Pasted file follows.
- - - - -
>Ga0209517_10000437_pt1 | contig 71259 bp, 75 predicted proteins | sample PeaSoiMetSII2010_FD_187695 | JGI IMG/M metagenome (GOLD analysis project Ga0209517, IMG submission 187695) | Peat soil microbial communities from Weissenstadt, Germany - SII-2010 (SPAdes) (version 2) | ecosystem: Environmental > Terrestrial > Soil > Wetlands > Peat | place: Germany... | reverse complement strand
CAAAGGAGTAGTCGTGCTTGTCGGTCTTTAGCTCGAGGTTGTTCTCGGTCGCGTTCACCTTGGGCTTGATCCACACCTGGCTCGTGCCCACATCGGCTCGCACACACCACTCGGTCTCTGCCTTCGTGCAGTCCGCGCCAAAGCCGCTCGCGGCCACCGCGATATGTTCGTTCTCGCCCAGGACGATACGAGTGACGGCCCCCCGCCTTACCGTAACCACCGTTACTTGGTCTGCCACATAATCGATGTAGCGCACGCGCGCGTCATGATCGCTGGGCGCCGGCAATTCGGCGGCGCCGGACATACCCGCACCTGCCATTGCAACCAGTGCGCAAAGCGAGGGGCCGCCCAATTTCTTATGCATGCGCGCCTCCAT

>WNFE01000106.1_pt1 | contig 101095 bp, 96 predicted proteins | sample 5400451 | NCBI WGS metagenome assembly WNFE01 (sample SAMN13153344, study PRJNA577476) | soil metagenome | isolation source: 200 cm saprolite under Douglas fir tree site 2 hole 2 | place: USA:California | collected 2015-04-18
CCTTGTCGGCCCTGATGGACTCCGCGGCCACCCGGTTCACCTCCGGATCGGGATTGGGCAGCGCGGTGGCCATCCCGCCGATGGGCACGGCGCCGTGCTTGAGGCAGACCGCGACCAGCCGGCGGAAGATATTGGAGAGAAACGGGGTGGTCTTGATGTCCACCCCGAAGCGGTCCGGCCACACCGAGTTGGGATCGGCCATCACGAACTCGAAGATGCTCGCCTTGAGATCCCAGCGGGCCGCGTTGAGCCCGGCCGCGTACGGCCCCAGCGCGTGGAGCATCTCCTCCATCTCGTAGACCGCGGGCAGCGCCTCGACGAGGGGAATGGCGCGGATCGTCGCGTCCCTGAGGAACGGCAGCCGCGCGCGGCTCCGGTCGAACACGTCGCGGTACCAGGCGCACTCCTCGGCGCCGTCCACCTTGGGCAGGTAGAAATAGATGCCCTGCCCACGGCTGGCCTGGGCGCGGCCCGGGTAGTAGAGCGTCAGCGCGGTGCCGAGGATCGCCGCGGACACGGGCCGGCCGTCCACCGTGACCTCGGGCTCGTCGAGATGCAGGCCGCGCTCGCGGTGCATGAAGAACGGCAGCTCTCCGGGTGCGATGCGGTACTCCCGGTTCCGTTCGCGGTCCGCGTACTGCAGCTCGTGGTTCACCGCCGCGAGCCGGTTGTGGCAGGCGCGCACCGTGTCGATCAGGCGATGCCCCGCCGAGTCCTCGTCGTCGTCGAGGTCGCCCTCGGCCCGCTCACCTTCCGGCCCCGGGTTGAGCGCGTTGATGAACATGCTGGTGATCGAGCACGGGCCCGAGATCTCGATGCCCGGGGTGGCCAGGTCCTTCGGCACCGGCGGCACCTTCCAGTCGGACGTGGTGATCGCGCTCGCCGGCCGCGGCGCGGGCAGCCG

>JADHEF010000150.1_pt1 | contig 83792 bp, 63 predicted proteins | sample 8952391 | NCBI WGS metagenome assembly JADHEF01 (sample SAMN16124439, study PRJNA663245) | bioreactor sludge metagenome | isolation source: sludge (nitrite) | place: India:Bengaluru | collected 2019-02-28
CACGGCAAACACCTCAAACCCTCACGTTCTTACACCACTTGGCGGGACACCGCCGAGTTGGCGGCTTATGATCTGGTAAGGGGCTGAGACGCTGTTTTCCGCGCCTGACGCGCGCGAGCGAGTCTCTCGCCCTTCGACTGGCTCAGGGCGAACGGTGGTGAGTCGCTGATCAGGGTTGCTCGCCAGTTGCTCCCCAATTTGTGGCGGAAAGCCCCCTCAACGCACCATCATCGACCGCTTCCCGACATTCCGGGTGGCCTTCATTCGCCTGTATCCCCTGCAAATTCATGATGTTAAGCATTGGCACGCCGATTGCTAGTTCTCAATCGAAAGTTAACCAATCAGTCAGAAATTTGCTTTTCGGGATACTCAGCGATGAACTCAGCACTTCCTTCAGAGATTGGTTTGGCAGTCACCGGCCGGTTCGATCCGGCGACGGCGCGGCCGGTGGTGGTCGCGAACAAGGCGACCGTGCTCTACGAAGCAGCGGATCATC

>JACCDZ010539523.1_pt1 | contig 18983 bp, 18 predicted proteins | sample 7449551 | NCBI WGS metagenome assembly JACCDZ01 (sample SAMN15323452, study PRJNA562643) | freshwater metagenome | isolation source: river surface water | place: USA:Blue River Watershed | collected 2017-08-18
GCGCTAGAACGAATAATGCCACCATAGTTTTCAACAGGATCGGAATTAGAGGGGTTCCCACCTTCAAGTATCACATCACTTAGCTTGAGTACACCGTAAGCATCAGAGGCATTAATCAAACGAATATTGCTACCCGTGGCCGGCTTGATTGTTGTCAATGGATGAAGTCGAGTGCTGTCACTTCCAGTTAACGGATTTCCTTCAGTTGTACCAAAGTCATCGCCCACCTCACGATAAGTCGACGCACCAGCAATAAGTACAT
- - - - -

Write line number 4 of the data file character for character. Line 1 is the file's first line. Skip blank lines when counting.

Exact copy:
CCTTGTCGGCCCTGATGGACTCCGCGGCCACCCGGTTCACCTCCGGATCGGGATTGGGCAGCGCGGTGGCCATCCCGCCGATGGGCACGGCGCCGTGCTTGAGGCAGACCGCGACCAGCCGGCGGAAGATATTGGAGAGAAACGGGGTGGTCTTGATGTCCACCCCGAAGCGGTCCGGCCACACCGAGTTGGGATCGGCCATCACGAACTCGAAGATGCTCGCCTTGAGATCCCAGCGGGCCGCGTTGAGCCCGGCCGCGTACGGCCCCAGCGCGTGGAGCATCTCCTCCATCTCGTAGACCGCGGGCAGCGCCTCGACGAGGGGAATGGCGCGGATCGTCGCGTCCCTGAGGAACGGCAGCCGCGCGCGGCTCCGGTCGAACACGTCGCGGTACCAGGCGCACTCCTCGGCGCCGTCCACCTTGGGCAGGTAGAAATAGATGCCCTGCCCACGGCTGGCCTGGGCGCGGCCCGGGTAGTAGAGCGTCAGCGCGGTGCCGAGGATCGCCGCGGACACGGGCCGGCCGTCCACCGTGACCTCGGGCTCGTCGAGATGCAGGCCGCGCTCGCGGTGCATGAAGAACGGCAGCTCTCCGGGTGCGATGCGGTACTCCCGGTTCCGTTCGCGGTCCGCGTACTGCAGCTCGTGGTTCACCGCCGCGAGCCGGTTGTGGCAGGCGCGCACCGTGTCGATCAGGCGATGCCCCGCCGAGTCCTCGTCGTCGTCGAGGTCGCCCTCGGCCCGCTCACCTTCCGGCCCCGGGTTGAGCGCGTTGATGAACATGCTGGTGATCGAGCACGGGCCCGAGATCTCGATGCCCGGGGTGGCCAGGTCCTTCGGCACCGGCGGCACCTTCCAGTCGGACGTGGTGATCGCGCTCGCCGGCCGCGGCGCGGGCAGCCG